Last week I spent a few days in Northern Ireland. Or, to be accurate, I spent a whole day getting there, a whole day getting back, and a day at a conference in Fermanagh. Considering that my own presentation was 15 minutes long, it is highly questionable the value of my effort. There were no questions after any of the presentations, and though I got several comments and connections in the coffee-break, and over dinner, there was nothing that I couldn’t have answered equally easily by email. So why did I not do the presentation by videoconference? Or even via a pre-recorded DVD? To be honest, it would have been a lot easier, and just as useful – except that many/most organisations are not really geared up to handle vc. In the UHI we are spoiled by the ease and frequency of use, but this is the exception. There is still an unfamiliarity, both in terms of technical competence and etiquette, among organisations that network. They should know better. It is a traditional activity of academics to attend conference, to share ideas and to network, but unfortunately there is usually a better quality of networking in the bar, the cafe, and the meal-times than in most conference sessions. I like travel, in general, but I am getting MUCH more cynical about the value and efficiency of most academic conferences.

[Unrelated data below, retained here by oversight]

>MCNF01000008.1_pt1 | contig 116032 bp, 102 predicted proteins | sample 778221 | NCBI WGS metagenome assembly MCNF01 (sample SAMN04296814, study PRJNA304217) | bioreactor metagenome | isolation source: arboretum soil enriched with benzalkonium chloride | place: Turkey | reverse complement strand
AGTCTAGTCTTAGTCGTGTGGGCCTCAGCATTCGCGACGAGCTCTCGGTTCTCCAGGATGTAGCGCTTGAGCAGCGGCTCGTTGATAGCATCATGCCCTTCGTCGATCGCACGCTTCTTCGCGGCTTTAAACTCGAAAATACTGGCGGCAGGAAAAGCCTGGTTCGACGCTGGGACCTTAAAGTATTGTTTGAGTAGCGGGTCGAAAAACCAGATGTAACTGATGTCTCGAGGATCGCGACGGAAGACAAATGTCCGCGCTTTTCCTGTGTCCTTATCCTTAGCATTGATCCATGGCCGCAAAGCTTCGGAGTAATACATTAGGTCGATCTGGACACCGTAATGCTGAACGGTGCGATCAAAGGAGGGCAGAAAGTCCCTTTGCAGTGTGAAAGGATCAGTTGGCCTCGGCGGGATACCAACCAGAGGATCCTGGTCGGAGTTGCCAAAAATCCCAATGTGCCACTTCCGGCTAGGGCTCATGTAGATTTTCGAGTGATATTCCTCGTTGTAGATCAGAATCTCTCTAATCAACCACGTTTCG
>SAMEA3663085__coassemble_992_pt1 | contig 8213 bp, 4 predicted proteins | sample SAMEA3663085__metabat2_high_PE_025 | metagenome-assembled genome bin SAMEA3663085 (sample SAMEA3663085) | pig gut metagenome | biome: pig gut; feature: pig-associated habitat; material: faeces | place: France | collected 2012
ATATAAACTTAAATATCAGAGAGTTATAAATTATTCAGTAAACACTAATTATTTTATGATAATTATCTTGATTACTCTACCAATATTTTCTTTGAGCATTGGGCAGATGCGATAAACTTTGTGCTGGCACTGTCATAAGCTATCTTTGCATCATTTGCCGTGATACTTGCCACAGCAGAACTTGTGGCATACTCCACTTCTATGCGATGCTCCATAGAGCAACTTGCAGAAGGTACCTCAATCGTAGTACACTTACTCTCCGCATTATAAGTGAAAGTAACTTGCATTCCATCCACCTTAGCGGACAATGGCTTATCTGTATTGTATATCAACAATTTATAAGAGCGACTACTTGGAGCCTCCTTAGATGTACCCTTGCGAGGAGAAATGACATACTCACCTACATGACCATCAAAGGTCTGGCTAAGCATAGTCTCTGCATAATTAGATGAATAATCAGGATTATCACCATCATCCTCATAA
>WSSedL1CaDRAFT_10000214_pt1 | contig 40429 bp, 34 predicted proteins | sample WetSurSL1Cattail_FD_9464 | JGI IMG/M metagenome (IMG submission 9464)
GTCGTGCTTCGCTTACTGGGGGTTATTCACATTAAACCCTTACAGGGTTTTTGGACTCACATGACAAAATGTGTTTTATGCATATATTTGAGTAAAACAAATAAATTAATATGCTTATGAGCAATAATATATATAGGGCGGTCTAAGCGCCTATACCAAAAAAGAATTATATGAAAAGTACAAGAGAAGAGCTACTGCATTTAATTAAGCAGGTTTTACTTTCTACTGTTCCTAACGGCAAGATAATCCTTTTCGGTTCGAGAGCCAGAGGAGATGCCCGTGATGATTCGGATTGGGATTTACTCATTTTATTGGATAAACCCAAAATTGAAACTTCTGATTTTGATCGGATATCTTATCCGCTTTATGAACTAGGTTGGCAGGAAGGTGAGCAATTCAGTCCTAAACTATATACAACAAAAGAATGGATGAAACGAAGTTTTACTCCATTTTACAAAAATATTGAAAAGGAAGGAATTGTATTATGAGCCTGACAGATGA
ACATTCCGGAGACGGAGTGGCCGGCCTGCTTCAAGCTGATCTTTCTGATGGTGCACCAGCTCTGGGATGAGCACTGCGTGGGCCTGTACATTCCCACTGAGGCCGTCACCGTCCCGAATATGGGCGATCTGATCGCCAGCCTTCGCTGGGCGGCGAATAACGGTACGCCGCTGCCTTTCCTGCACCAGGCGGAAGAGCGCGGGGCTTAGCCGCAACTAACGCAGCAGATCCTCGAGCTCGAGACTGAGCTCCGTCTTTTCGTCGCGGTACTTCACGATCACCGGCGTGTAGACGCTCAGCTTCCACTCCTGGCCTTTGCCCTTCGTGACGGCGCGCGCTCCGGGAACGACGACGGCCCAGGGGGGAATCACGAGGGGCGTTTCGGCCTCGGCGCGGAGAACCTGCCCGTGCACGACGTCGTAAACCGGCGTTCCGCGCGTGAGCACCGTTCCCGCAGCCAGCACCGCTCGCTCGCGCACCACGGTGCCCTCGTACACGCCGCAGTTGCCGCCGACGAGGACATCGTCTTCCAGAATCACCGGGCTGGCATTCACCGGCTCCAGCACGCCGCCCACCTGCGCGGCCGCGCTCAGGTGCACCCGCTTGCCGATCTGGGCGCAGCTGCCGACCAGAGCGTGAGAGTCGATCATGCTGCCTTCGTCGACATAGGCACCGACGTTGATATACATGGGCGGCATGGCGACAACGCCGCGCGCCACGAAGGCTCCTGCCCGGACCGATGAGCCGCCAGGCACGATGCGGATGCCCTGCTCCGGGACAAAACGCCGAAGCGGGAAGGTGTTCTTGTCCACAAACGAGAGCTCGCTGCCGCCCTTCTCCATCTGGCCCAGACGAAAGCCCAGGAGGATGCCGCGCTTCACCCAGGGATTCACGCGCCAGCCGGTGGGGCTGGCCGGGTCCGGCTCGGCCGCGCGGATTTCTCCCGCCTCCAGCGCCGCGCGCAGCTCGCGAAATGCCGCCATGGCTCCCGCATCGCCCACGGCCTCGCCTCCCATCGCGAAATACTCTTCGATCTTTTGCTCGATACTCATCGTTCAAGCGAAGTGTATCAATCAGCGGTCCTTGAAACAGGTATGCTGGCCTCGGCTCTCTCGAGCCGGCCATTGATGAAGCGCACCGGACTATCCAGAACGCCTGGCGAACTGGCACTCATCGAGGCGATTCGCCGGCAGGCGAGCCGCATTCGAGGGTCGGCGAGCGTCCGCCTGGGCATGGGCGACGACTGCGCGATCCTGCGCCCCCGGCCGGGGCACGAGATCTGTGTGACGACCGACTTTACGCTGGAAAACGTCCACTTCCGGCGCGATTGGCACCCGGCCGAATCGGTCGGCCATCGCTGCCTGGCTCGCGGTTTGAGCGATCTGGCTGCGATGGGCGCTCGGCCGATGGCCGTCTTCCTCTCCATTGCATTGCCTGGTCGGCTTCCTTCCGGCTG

A day of floating around for me. I had forgotten that today is a local holiday and I had agreed to link with some colleagues for a videoconference to discuss some new degree provision. So I downloaded jabber onto my Mac at home and joined the meeting that way. A wonderful tool that lets me be in two places at once… but so much of the effectiveness of this media is due to the culture of use, as much as the affordances of the technology. We occasionally point out that the UHI accounts for around 52% of all the videoconferencing in Higher Education in the UK, and that we are the biggest single users of educational videoconferencing in Europe – but what real analysis of use do we make? There are good ways to use VC and bad ways, and either way, the etiquette of the medium is totally different from a face-to-face situation. The chairman needs to be more effective and inclusive, and participants need to be more succinct and more aware of other users than in f2f. The visual image is activated by the speaker, so if everyone tries to speak at once, or talk over another speaker, the effect is chaos. If the meeting drags on badly, the time slot will disappear and will cut off even the most important speaker in mid-flow. Yet the ability to conduct important business in your own time-space, without needing to spend hours traveling to and from a distant location, is excellent. The meeting can be recorded for the record (or archive) and the immediacy of the medium can be conveyed so much more powerfully than phone, or email, or even dare I say than face-to-face (because we are forced to actually listen and look at the speaker). So why do we not insist on adequate training for users of videoconferencing. I think regular UHI users are probably on average better than colleagues at other institutions who use VC infrequently, but why do we assume that participants can ‘pick up’ the techniques of use – the etiquette, the body language, the technical skills – without some training? We are committing a grave mistake if we think that what we do f2f can simply be translated directly across to VC, but I am convinced that with appropriate training and practice, the results, and the benefits, can be far greater than we currently recognise.